Wednesday, 23 November 2016
“Left-wing” Trident? You’re having a laugh
Written by Gabriel Levy and first published at People and Nature
The UK Labour leader Jeremy Corbyn should drop his opposition to the Trident nuclear weapons programme, the journalist Paul Mason argued in a video broadcast in April this year.
What a monstrous example of “socialist” and “left wing” discourse being turned upside down and inside out.
“We” (which in the broadcast means “the British state”) should participate in the NATO strategy in Europe using conventional weapons, Mason argues. But Corbyn should drop his opposition to Trident, so he can get elected and focus on what “really matters for ordinary people ”, e.g. defending the National Health Service and stopping “shovelling public assets into private business” as they were during the banking crisis.
The kindest thing I can say is that maybe Mason imagines he is thinking pragmatically about how Labour, with a clearly left-wing leader for the first time since the 1920s, might win the next election.
It doesn’t even work on that level.
Mason’s argument assumes people will decide how to vote on the basis of Corbyn’s defence policy. Why? All sorts of things influence election results – family finances, xenophobia and racism, perceptions of class interest, actual armed conflicts (rather than nuclear weapons) – and it’s impossible to be sure that Corbyn will lose votes by opposing Trident.
It’s equally possible that his opposition to Trident will help bring young people, who otherwise wouldn’t vote, to the polls to support him. If that happened, and he was elected, it would certainly give Corbyn a stronger starting-point for taking other radical measures.
More important, to my mind, is that Mason’s “left wing case for nuclear weapons” (as he calls it) involves swallowing great chunks of ruling-class ideology that will poison any pro-Corbyn movement long before Corbyn gets anywhere near government.
First, it bigs up the NATO military alliance on the grounds that “we” (the British state) face “an unpredictable Russia”. Oh come on. It takes two to tango. Since the end of the Soviet Union, NATO (invading Iraq, putting armaments eastern Europe after promising not to, etc) has contributed as much as Russia (supporting Ukrainian separatists, Assad in Syria, etc) to the “unpredictability”. (You don’t have to be an apologist for Putin to think this. See other articles on this blog, e.g. here.)
Why should socialists take it upon themselves to advise the British elite on its part in this game, in which ordinary people on all sides have no interest?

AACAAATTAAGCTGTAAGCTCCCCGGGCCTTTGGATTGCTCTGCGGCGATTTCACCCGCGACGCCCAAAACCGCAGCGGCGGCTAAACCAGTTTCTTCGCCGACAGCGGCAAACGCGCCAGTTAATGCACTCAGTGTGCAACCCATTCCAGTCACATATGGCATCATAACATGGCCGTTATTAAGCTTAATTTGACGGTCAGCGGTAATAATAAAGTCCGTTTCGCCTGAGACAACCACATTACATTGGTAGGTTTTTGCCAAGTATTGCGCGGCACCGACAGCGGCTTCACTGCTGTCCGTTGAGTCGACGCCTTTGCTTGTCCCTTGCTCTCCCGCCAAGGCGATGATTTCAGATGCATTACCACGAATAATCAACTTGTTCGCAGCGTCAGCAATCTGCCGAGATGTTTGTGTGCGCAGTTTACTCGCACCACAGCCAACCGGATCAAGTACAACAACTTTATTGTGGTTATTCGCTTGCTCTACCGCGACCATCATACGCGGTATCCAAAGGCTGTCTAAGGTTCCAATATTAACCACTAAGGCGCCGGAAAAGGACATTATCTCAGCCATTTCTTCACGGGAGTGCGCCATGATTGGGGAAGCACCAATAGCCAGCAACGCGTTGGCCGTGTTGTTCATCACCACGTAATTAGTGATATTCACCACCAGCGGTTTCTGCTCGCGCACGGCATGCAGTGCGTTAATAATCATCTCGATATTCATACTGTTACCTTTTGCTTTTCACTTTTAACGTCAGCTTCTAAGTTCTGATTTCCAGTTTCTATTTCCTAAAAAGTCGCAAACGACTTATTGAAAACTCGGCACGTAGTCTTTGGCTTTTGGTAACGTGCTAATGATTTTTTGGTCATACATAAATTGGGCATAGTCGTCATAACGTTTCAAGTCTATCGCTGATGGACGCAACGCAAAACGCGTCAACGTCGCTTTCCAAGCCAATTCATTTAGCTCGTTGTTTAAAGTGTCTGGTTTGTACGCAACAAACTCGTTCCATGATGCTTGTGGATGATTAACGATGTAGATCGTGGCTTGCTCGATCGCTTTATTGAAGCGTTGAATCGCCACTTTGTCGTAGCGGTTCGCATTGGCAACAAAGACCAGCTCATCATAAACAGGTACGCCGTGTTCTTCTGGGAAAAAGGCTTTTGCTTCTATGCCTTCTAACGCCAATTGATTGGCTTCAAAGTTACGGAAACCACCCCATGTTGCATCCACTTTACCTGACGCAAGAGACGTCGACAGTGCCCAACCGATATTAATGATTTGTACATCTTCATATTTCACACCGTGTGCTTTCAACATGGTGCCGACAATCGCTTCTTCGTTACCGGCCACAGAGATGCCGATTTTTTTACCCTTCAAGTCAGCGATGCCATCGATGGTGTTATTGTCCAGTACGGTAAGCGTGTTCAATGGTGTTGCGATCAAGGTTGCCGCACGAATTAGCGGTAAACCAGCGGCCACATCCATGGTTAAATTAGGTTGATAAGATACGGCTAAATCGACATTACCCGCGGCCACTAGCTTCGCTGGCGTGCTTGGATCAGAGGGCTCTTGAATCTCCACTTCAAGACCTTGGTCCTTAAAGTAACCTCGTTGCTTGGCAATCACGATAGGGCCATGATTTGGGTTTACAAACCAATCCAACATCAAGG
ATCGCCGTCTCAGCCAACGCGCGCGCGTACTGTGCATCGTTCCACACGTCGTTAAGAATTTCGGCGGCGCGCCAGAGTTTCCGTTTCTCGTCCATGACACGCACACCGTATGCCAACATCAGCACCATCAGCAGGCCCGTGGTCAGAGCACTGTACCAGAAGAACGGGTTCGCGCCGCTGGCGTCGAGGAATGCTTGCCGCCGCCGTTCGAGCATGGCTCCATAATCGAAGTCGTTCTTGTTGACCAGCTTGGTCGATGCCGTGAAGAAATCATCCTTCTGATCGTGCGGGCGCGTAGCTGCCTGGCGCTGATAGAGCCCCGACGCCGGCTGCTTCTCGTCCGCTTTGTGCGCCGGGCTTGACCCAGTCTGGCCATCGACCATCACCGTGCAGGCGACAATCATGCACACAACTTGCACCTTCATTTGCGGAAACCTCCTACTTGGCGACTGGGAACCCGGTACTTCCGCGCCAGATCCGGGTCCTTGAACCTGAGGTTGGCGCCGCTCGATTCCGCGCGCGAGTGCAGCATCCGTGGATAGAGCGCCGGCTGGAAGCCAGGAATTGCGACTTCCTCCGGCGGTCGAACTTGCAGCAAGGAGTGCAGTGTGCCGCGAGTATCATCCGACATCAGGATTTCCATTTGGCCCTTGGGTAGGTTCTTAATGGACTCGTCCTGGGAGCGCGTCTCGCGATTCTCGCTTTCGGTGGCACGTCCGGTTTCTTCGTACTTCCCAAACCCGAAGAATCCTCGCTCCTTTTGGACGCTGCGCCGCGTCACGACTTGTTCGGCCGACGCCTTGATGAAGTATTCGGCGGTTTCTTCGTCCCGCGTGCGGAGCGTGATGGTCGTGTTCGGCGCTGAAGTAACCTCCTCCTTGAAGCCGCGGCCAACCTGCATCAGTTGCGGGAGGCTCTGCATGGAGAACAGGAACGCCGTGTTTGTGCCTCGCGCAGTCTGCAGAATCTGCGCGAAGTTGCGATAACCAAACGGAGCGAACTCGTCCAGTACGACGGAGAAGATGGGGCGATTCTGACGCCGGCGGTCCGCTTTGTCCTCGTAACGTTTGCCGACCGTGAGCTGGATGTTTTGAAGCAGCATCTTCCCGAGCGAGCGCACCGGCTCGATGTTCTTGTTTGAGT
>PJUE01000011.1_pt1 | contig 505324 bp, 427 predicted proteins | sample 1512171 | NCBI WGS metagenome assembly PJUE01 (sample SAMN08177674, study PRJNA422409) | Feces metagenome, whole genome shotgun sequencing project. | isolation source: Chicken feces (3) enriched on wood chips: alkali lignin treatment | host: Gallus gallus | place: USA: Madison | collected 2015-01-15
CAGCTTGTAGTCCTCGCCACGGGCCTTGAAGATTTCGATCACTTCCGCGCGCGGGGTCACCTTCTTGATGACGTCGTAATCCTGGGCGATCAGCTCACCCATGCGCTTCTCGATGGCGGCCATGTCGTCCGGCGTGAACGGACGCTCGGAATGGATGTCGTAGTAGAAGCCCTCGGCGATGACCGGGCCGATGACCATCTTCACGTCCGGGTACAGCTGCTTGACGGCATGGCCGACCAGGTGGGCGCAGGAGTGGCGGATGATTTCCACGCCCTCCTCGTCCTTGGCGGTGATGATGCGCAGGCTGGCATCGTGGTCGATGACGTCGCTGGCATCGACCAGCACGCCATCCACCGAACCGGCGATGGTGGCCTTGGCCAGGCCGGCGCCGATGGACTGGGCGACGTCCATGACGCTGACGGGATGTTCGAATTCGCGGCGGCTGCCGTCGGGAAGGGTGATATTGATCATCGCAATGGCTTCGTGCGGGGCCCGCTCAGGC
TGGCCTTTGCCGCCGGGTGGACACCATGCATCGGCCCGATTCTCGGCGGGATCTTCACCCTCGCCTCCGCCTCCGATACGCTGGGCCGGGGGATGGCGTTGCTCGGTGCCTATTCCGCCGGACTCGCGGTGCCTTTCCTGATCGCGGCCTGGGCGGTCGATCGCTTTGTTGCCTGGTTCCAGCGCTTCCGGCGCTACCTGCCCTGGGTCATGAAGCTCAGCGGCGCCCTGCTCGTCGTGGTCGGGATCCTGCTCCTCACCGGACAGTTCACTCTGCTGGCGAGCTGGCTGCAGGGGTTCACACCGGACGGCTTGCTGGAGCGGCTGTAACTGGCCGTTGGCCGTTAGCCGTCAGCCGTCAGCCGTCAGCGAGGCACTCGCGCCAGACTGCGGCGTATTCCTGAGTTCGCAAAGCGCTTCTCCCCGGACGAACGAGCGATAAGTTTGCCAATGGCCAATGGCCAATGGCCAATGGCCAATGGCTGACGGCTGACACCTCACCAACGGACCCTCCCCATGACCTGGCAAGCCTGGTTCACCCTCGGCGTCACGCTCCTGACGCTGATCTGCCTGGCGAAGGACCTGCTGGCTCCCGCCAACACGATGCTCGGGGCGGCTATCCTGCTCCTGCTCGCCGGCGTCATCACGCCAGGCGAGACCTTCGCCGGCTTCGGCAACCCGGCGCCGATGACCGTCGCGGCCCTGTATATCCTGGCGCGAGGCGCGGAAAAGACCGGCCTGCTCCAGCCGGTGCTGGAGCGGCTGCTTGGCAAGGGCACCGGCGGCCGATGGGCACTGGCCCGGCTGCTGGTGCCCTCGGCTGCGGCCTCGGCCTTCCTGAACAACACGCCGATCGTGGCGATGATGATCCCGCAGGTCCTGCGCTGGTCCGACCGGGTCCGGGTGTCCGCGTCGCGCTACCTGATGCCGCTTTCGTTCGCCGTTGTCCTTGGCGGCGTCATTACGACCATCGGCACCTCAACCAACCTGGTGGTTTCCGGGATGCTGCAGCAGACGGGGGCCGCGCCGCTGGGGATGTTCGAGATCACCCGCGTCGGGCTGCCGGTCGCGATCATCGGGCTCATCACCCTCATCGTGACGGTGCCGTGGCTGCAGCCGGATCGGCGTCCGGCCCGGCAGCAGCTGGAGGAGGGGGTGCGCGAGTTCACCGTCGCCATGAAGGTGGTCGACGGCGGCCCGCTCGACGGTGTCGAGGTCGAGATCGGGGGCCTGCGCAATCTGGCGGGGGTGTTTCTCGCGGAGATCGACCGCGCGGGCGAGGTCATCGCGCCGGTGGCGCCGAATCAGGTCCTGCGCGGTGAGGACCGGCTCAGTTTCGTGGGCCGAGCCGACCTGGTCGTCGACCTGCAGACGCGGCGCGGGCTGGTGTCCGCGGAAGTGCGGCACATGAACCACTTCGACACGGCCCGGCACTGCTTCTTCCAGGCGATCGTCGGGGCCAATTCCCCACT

Second, Mason argues that Trident, which he says would cost “£41 billion plus” is a deterrent that will “never be used militarily”. This ridiculous justification for nuclear military technology – which can only ever produce mass civilian casualties – has been repeated as long as that technology has been around.
This argument requires an unbelievable level of confidence that military commanders in a capitalist state – even in a crisis, even when in a corner – will never press the button. Oh yeah? Look at Syria, Iraq, Ukraine, etc, to see just what restrained people you’re dealing with.
Moreover, all this is incompatible with any outlook that could meaningfully be described as socialist. It trashes the anti-militarist foundation of socialism, the central idea that we are aiming for a society that ends large-scale military conflict along with labour exploitation and practices and laws that subjugate women.
Again, the damage is done by corroding the ideas around which any pro-Corbyn movement might coalesce – again, before Corbyn gets anywhere near government.
To be honest, even if Corbyn made it to no. 10 Downing Street, I think Paul Mason has as much chance as I do of influencing defence policy – i.e., zero. So 100% of the impacts of these arguments are on the pro-Corbyn movement, not on actual policy. And they are negative.
Perhaps the worst thing is Mason’s use of the word “we” to mean “Britain” or “the British state”. That’s the first trick of parliamentary politics that any radical anti-capitalist movement has to avoid. That was one of the ideological mechanisms by which reformist socialists of the early 20th century ended up justifying the slaughter of the first world war. It’s analogous to the knots in which Alexis Tsipras, the Greek socialist leader no less radical than Corbyn in his rhetoric, tied himself.
“We” means the movement outside parliament – call it working-class movement, communities, social movements, whatever. Mason is one of the few journalists who has reported on it and communicated with it. And that (rather than the defence ministry) is where his “left wing case for nuclear weapons” might cause damage.
I took Paul Mason’s book Postcapitalism seriously enough, as a discussion of the transition to a better kind of society, to comment on it in detail (here and here) – and was therefore disappointed by his broadcast.
One issue I picked on in Postcapitalism was Mason’s contention that the working-class movement as a motive force of change is dead, and that what matters is “networked humanity”. A semantic quibble? It seems not.
From “networked humanity”, Mason’s “we” seems to have moved to “the British state”. I’ll stick with “the working class movement” as my “we”, thanks.
Another point I raised about Postcapitalism was its one-sided view of technology, which is presented as an almost entirely positive force for change. I argued in response that technology not only shapes society but is shaped by it, and that one of the ghastly proofs of that is … nuclear weapons. Hmm.
■ The photo shows the radioactive plume from the US plutonium bomb dropped on Nagasaki on 9 August 1945, seen from 9.6km away, in Koyagi-jima. It killed about 40,000 people on impact. About the same number died, after great suffering, in the months and years that followed. Source: Nagasaki Atomic Bomb Museum/Getty Images.